Handling TNT was bad for workers, who suffered from a variety of side effects, including skin discolouration and nausea, but that kind of war wound could be described as unavoidable, whereas the British government could and did site many TNT factories in lightly populated, rural areas, where their well recognised tendency to explode was less of a hazard to life and property. These considerations didn’t spare poor, crowded Silvertown, neglected for the benefit of capital as a matter of passive government policy for the previous seventy years, and TNT production began in September 1915. On 19 January 1917, Silvertown paid the price, when fire broke out and, at 6.52pm, ignited 50 tonnes of stored TNT.
It was the biggest explosion in the history of London (though bigger TNT explosions took place in other wartime factories). The TNT factory and a number of surrounding buildings were wiped out at once, while debris destroyed goods and damaged property for miles around, fires raged all over Silvertown (and in a Greenwich gasometer hit by flying debris), and the sound of the blast, which shook buildings all over London, was heard as far away as Norfolk and the south coast. Had it not been evening, when most factory personnel were off work, the total of 73 dead and more than 400 injured would have been much higher, as would the £4 million paid out by the government in compensation to individuals and businesses affected by the explosion. Just so you sort of know, my laptop says £4 million in 1917 is the equivalent of between – wait for it – about £200 million and about £1.75 billion today. Could be that’s the main reason the British government stopped opening TNT factories in urban areas.
Lastly, and by way of getting up to date, the night of 22 January saw a burst of lethal derring-do in the North Sea. Cruisers from the Royal Navy’s Harwich Force – a collection of destroyers, light cruisers and smaller craft dedicated to patrolling eastern and south-eastern approaches to British home waters – intercepted the ten ships of a German Navy destroyer flotilla around the Schouwen Bank, about 30km off the Rhine Delta. In a brief exchange of fire between the cruisers’ guns and the destroyers’ torpedoes, two German destroyers were heavily damaged before the rest escaped, only to run into a flotilla of British destroyers, which inflicted serious damage on a third destroyer but lost one of its own, HMS Simoom, torpedoed and sunk at a cost of 47 lives. Again the actual combat was fleeting, though undertaken at what an eyewitness described as ‘pistol range’, before both sides ran for home.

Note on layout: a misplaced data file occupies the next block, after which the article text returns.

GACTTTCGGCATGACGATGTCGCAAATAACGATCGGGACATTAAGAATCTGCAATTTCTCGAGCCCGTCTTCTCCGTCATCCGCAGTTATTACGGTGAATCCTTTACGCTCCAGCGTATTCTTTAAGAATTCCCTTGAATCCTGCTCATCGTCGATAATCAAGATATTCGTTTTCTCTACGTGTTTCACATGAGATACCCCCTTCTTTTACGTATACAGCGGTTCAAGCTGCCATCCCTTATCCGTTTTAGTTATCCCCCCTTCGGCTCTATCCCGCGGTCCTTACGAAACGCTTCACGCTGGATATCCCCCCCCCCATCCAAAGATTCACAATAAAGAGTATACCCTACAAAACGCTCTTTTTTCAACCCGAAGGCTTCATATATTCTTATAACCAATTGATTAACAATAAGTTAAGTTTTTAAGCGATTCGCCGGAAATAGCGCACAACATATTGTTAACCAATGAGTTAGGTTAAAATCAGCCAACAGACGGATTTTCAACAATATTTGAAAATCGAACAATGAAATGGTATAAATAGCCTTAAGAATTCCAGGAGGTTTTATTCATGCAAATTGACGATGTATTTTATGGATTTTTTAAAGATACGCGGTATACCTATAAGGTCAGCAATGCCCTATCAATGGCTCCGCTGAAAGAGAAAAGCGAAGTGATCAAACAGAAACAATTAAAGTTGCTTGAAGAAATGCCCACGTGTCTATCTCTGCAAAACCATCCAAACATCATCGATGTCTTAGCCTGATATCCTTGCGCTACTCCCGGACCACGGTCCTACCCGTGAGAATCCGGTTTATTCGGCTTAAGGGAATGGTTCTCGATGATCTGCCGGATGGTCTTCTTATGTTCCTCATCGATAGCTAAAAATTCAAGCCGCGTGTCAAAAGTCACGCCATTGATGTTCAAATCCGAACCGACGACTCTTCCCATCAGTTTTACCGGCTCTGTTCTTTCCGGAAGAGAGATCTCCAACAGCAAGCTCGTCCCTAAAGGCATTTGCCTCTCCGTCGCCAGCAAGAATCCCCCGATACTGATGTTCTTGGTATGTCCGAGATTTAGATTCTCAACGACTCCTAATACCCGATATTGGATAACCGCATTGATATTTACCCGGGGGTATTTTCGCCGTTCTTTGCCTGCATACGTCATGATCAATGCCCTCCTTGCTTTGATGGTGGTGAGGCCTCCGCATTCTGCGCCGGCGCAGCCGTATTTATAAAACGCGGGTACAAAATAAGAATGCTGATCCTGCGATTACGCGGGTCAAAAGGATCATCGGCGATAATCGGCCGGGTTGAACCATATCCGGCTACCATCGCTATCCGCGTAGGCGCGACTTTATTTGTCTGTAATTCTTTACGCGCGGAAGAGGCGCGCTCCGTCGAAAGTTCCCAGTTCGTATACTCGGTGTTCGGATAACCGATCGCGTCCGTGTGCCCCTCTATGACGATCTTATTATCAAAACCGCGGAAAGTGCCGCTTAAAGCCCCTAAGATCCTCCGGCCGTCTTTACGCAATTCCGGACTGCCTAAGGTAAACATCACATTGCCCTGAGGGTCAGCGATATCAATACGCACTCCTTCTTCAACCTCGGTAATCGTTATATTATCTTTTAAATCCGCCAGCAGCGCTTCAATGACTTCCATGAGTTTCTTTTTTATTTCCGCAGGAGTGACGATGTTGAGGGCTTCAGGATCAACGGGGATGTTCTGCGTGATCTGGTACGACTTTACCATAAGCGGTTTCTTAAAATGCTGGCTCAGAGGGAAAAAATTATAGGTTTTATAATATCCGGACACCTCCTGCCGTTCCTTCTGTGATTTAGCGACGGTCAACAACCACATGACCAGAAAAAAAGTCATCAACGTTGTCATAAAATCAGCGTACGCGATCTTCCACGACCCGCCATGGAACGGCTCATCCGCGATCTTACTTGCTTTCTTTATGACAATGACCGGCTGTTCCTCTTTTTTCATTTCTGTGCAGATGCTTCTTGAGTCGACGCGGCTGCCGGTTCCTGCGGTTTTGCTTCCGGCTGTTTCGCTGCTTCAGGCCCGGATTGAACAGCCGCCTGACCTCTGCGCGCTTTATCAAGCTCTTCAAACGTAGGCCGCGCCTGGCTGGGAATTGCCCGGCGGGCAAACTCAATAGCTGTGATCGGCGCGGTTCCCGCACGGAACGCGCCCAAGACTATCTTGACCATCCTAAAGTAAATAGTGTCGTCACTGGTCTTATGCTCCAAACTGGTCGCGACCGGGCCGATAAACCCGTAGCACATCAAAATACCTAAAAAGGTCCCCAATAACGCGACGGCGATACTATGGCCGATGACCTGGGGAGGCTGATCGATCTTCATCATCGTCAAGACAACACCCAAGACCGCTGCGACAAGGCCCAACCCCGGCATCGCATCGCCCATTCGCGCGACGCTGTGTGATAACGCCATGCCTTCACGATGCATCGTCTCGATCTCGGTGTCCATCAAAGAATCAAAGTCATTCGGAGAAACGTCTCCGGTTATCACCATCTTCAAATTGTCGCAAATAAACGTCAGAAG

I mention this essentially insignificant scrap because I’ve been inclined to focus on the timidity with which expensive, prestigious major warships were used during the First World War. The Schouwen Bank action is a reminder that battleships weren’t the only warships out there, and that the rather pointless war fought by the dreadnoughts doesn’t reflect either the experience of most serving warships or the (non-existent) generalised failure of wartime naval operations that is such a favourite heritage headline. What’s more, timidity had very little to do with rapid retreat from a night action, which was a deadly, terrifying game of cat and mouse played almost blind, with every shadowy ship in the darkness a potential friend or enemy, and every manoeuvre in crowded areas a collision waiting to happen. When enemy ships ran away in the dark, chasing around to find them in a crowded, active naval theatre was not a smart move before radar changed the game.